SuperKid and I recently had the "Cowboys and Synthesizer" EP we are working on duplicated. We ordered no packaging, just the cds themselves, duplicated and printed on. In the meantime, we have been tossing around packaging and artwork ideas. Lots of questions entered my mind about the art and overall package, and considering the way I collect and consume music, the biggest question was do we even need to make cds? And then, if we do, do people really even want to buy a cd anyway? Personally, I'd rather buy the vinyl or download it. Well, the project budget rules out vinyls, yet it feels hypocritical to be ordering cds and once they arrive, trying to figure out where I even have a cd player to listen to it.
Without giving away what we are going to do about this dilemma, we headed out to some arts and crafts stores to get moving. Getting moving is important in life. Doing this alone, got me thinking about the first Project Nairb album I made back in 2003 (pictured above). For the art, I created a water color background as a sky, ripped up various blue pieces of paper and cardboard to create the ocean, and drew an island with a palm tree in marker. I had it mass printed by my friend J-rod, and cut them all out and meticulously glued them together (probably the last time I used a glue-stick). From there I got those computer printer cd label stickers (which I hear are great for getting your cds stuck in your car) and watercolored the entire sheet. I numbered each one, peeled the labels off, and every disc was different, unique. Inside the little plastic bag, I put little pins I bought at the crafts store. Above you can see there is a car, a spaceship, and a spider-web. The pictured ones are the only ones I have left, so I made at least 161 of them, but definitely not more than 200.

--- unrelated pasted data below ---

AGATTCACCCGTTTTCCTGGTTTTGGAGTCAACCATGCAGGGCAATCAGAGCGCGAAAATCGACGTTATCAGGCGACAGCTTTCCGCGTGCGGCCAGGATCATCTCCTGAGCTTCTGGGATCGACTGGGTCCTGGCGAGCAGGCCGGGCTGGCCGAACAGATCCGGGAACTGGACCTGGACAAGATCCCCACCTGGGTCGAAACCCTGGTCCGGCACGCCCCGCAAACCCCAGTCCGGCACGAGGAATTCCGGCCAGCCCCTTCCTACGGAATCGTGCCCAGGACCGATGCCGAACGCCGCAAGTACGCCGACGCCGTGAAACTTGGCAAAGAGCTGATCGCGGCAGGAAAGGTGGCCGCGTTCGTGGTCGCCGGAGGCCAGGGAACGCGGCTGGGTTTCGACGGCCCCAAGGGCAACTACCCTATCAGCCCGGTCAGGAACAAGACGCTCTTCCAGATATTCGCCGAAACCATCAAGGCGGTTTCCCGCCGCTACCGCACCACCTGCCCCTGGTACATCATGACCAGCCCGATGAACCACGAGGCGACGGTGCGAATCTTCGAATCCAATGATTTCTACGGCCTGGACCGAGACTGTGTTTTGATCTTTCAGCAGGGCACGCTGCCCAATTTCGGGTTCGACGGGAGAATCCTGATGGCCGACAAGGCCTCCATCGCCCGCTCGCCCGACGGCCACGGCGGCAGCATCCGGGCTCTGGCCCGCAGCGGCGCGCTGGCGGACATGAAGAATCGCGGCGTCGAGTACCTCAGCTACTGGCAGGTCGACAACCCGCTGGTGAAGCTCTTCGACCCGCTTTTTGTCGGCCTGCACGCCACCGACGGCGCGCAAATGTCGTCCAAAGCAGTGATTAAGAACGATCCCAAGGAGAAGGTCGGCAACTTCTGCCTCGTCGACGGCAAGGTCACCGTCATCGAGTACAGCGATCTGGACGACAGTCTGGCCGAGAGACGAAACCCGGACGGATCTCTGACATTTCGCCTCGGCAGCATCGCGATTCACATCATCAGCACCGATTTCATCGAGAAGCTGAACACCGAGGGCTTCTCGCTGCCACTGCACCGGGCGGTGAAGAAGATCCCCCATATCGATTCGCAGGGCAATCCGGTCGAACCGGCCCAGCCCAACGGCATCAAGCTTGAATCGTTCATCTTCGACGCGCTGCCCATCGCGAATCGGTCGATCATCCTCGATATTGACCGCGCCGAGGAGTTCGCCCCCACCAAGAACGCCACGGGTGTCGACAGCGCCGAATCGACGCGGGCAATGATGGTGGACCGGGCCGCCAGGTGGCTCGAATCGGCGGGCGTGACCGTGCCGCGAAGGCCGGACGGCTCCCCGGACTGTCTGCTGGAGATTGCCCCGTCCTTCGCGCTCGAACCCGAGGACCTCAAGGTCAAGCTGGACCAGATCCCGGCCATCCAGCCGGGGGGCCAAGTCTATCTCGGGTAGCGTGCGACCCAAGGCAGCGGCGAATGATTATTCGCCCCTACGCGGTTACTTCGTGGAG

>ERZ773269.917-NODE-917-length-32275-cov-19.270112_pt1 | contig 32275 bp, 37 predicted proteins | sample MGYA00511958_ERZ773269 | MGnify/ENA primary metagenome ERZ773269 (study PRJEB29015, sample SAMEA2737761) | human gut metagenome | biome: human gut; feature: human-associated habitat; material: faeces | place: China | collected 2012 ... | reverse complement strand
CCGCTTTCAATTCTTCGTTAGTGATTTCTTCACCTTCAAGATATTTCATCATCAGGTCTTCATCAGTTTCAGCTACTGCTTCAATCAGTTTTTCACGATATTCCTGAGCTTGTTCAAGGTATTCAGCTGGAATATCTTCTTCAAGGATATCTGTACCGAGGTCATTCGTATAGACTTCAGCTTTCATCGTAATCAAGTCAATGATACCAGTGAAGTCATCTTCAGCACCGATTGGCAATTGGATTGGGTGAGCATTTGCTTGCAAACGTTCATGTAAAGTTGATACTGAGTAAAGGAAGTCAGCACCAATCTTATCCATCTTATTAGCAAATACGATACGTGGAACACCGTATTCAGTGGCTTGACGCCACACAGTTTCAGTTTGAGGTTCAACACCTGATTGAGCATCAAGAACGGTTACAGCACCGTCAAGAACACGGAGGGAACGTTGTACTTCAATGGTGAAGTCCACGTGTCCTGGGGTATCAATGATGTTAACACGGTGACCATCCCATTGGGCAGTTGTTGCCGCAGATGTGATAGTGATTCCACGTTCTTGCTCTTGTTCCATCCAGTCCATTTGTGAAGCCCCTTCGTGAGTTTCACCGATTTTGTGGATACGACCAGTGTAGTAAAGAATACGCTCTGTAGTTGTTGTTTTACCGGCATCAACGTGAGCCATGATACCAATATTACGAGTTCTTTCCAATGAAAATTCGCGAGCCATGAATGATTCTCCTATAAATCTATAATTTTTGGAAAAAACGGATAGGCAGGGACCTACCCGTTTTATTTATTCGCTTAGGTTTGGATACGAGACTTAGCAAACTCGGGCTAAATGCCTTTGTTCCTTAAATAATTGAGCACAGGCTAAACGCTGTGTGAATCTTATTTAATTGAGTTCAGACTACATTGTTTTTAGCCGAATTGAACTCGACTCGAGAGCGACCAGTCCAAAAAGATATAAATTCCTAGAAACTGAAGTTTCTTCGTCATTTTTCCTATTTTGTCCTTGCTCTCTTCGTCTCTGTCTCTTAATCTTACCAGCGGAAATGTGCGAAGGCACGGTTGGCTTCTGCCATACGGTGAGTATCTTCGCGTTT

I can remember bringing them out to shows and people sifting through them, deciding which pin they wanted, which one they identified with most. After they bought the album, I asked them to open it so we (I) could see which watercolored cd they had received. People compared them with each other and wore their pins. From time to time thereafter, a person would show me a bag they use or a vest they wear that still has the pin that was pretty much arbitrarily included with my album. I think it gave people an involvement and personal connection with the album itself. It created a world. That's often a characteristic of my favorite albums, they create a world and you go there.
That is something we hope to create with the release of "Cowboys and Synthesizers." As I alluded to before, I don't want to give away what it will be, and in all honesty, part of that is because we'd like to to pour a little more imagination into it and see where it goes, but I will say that it will be something that can't come out of a factory or be downloaded. The songs will be downloadable, of course, but the album will only be able to be given away hand to hand, person to person. That is ultimately what I hope this EP will be to people, personal.
So, as we go through the process of creating these albums, we will keep you in the loop with the creative process...thanks and stay tuned!